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Utility of Ischemic Scores in the Differential Diagnosis of Alzheimer's Disease and Ischemic Vascular Dementia

Published online by Cambridge University Press:  07 January 2005

Gregory R. J. Swanwick
Affiliation:
Mercer's Institute for Research on Ageing, St. James's Hospital, Dublin, Ireland Department of Psychiatry, St. James's Hospital, Dublin, Ireland.
Robert F. Coen
Affiliation:
Mercer's Institute for Research on Ageing, St. James's Hospital, Dublin, Ireland
Brian A. Lawlor
Affiliation:
Department of Psychiatry, St. James's Hospital, Dublin, Ireland.
Denis O'Mahony
Affiliation:
Mercer's Institute for Research on Ageing, St. James's Hospital, Dublin, Ireland
J. Bernard Walsh
Affiliation:
Mercer's Institute for Research on Ageing, St. James's Hospital, Dublin, Ireland
Davis Coakley
Affiliation:
Mercer's Institute for Research on Ageing, St. James's Hospital, Dublin, Ireland

Abstract

Despite new developments in the concept of vascular dementia, the Hachinski Ischemic Score (HIS) and its modified versions continue to be widely used in the clinical differentiation of Alzheimer's disease (AD) and ischemic vascular dementia (IVD). The sensitivity of the HIS and two modified versions in the diagnosis of AD, IVD, and single infarcts in a large, geriatric population with mild cognitive impairment (N = 100) was evaluated. Sensitivity for identification of AD was greater than 90% but was less than 70% for IVD. Over one third of patients with one or more infarcts on computed tomographic brain scans and 63% of mixed cases were classified as having probable AD. It is concluded that ischemic scores may be useful at predicting prevalence rates if individual case accuracy is ignored. Despite being sensitive to identifying AD, ischemic scores are insensitive to both cerebral infarction and IVD and cannot reliably exclude IVD. Finally, patients with mixed dementia should not be expected to have intermediate scores.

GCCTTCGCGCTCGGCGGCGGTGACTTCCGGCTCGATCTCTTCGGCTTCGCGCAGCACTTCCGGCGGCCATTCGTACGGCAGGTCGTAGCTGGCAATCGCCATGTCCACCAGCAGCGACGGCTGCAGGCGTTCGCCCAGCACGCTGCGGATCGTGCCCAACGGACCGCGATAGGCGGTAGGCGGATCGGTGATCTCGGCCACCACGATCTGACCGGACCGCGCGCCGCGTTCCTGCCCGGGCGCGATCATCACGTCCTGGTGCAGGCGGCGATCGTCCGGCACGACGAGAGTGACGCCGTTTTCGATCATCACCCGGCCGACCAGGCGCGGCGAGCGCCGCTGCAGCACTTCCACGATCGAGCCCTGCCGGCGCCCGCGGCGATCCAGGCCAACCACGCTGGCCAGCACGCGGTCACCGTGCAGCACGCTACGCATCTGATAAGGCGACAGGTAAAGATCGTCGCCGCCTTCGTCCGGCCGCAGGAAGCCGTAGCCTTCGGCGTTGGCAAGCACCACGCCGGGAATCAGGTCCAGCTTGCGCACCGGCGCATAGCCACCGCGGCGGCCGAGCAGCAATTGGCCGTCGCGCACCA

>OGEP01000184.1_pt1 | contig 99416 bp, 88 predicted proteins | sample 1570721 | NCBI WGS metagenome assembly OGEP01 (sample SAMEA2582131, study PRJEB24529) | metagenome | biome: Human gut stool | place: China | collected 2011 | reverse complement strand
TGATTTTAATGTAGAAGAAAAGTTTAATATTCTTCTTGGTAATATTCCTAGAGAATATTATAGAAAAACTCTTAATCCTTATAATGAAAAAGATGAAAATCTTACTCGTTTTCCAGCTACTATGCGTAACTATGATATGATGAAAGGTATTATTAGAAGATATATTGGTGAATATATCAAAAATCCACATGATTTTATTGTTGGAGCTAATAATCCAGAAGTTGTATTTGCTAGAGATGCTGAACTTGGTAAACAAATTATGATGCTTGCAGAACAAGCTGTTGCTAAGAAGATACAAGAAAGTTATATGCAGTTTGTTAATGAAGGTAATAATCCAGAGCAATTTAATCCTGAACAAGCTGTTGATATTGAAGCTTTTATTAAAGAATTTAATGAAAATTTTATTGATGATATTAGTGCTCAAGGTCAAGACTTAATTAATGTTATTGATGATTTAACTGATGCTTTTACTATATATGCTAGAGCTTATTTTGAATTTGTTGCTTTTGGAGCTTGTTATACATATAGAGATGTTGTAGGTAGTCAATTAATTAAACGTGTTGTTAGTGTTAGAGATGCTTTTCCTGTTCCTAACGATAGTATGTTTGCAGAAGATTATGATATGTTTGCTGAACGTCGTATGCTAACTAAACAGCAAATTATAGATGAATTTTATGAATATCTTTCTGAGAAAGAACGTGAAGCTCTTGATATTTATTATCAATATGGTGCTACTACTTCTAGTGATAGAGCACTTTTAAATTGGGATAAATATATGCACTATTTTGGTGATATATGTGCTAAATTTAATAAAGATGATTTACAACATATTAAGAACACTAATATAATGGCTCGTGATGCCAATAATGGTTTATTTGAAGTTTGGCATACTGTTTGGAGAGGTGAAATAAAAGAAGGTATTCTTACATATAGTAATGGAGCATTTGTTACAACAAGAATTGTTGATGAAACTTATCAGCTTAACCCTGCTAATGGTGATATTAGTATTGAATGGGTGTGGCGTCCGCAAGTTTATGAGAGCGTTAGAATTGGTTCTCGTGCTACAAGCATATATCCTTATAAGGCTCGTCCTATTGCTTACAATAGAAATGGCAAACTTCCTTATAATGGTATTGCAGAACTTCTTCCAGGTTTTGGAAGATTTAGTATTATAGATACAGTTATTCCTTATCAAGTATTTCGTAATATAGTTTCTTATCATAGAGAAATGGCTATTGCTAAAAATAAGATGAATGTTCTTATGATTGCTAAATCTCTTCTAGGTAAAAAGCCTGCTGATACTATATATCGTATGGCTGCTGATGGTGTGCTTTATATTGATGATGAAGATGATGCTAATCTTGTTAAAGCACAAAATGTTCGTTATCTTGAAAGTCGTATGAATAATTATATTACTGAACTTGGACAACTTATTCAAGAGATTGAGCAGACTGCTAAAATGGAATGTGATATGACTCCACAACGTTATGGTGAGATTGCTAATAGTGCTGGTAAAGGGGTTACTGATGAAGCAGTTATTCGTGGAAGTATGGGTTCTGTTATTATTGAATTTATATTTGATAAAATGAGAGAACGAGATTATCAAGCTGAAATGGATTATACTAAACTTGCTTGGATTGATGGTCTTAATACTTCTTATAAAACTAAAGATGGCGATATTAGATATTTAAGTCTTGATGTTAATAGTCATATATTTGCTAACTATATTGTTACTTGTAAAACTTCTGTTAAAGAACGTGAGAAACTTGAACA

Type
Studies on Dementia
Copyright
© 1996 International Psychogeriatric Association

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